I've got a mid-sized swimming hall indoor view going right now with ProRender. It's gonna take something likemaybe a half an hour, and then I will know.

updt: I know allready. It's not quite up to it. But it is fast, though.

I would want to see this new render engine thing updated and maintained.

Thank You for taking part in the accelerating game of rendering engines, AMD and Maxon.

Update. 24 minutes with ProRender - no good. I'll now try 8x iterations time, but I doubt it can make it on bar with egular CPU render with traditional C4D engine..
I'm quite sure that the water is not going to make it. It's not that see-through type of water, like in my earlier AC and C4D renders it used to be with this particular scene. It's almost black.

But maybe I won't give up yet. It's a battle with so many parties.
As far GPU Render Engines go, Lumion is a great solution i think (Windows only). This latest release (8) has come on leaps and bounds. I've experimented with a trial version. The livesync function is brilliant and worth mentioning. I have also tried Twinmotion, but feel the lighting quality is not as good as lumion at this point in time.

As a side note, I do use cinerender also, and think it does a great job. My issue though with rendering inside AC is the assets library for producing decent photo realistic type renders, in particular the poor vegetation. How many times have i asked myself over the years where can i get better looking trees and grass?". Too many times to count!

By the time you add 3rd party trees, entourage etc, the a/c files clog up and cinerender time frames start to blow out a little as do many CPU based engines. Attached is a sample of two differing projects. One through cinerender and the other from the Lumion 8 trial.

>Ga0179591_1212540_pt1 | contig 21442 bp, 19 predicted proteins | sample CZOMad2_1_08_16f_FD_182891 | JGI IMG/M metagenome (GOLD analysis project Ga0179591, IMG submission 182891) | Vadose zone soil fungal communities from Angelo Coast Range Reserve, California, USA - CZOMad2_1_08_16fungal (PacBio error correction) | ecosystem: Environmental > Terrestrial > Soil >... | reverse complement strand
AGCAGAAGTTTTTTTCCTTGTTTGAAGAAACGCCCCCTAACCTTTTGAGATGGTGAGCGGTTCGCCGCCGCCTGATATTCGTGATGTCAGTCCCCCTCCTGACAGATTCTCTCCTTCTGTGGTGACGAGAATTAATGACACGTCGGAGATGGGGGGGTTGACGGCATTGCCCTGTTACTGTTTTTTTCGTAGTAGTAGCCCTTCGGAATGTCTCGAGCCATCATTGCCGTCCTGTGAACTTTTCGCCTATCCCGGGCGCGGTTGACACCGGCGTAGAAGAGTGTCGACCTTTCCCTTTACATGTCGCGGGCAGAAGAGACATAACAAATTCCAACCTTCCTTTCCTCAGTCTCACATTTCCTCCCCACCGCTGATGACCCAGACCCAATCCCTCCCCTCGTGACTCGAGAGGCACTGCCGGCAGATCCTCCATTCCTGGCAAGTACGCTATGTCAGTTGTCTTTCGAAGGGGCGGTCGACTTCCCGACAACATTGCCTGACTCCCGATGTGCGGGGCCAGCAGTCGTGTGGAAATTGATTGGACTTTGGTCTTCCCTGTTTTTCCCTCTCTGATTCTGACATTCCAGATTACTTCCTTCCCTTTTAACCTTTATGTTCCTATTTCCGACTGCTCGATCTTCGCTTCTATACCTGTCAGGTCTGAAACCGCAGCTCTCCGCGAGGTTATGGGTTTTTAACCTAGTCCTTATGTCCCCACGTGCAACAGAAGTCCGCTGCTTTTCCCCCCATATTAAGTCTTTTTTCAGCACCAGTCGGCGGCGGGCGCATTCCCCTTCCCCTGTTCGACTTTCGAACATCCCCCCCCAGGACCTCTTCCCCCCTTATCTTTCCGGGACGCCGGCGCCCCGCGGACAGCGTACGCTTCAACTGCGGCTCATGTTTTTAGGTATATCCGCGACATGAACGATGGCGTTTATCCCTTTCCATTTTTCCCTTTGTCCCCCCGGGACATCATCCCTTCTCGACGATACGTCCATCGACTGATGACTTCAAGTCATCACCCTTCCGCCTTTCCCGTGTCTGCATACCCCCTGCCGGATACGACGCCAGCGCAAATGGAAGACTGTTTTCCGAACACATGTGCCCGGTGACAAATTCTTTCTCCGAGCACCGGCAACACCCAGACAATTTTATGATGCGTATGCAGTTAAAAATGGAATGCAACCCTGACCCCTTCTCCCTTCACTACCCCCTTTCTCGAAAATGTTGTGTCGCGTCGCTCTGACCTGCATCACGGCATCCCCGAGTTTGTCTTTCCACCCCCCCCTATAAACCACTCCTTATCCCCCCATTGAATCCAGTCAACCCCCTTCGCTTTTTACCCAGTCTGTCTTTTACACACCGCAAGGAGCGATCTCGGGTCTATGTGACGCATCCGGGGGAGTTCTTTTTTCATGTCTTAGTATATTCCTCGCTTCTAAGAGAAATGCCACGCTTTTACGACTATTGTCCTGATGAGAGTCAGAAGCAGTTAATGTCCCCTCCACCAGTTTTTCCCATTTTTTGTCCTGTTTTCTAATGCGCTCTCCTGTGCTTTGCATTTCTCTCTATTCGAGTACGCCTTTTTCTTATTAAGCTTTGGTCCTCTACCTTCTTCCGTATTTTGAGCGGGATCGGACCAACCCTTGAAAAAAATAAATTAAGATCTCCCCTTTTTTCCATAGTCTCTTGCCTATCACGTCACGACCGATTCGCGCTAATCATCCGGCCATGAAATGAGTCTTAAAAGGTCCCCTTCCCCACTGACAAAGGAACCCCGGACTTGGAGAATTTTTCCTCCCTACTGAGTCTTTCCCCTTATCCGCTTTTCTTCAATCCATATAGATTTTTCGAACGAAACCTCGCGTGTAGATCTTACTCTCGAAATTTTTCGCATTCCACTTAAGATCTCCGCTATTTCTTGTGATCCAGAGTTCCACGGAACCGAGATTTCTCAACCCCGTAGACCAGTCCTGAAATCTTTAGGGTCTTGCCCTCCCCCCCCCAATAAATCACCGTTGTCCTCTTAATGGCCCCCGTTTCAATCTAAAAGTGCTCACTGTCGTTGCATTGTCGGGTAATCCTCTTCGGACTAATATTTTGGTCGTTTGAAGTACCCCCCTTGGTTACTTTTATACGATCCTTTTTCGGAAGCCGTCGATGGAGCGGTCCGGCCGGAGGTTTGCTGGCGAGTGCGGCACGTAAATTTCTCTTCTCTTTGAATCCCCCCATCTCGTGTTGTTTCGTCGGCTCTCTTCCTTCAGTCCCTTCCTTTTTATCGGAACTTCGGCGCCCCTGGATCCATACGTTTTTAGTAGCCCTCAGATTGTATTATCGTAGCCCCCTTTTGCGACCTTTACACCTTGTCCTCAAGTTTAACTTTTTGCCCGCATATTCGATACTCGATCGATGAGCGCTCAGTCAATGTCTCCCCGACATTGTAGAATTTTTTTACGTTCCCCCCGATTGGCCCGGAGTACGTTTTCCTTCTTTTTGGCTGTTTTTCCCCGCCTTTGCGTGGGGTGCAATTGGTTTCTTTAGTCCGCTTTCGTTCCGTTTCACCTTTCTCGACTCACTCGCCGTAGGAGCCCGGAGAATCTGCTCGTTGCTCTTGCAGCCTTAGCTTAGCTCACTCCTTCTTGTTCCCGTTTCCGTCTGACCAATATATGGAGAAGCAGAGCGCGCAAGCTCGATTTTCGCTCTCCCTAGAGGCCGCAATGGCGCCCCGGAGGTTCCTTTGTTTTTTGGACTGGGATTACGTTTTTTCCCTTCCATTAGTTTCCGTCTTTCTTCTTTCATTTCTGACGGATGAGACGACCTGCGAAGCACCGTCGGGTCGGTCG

As a comparison, the cinerender took about 2 hours to render and lumion 1 minute. similar res for each.
Bearing in mind, if i was more proficient at cinerender, the rendertime may come down a little.
both Rendered on same imac (bootcamp for lumion)
Meng Perspective 007pp.jpg
I don't really know which GPU renderer is best - but we looked at all and chose quality 1st & ease of use a close second. Price was irrelevant as we only had to wind one job with it to justify its cost.

Bought Lumion, a new PC i7 6 core, P4000. (we are still mainly Mac based).

We also employed a 16 y o with an eye for design. He learnt archicad v quickly - sufficient to manipulate & edit our mainly residential files, and v quickly got the live link working with Lumion, and learnt Lumion in a day.
Excellent renders, v quickly. Only need to find out now how to get Matterport style VR out of Lumion, or else Lumion VR files into Matterport, and we can sell our show home.
Cost savings have already paid for entire setup. Won the job we needed to.
Graphisoft (Nemetschek) should (IMHO) ditch C4D renderer and simply buy Lumion & integrate it.
Make it work on Mac (eventually Apple will have a pro machine again w decent GPU's)
Octane is pretty good, but not particularly easy in all cases - a huge array of options for advanced users, but very definitely better quality than the likes of Lumion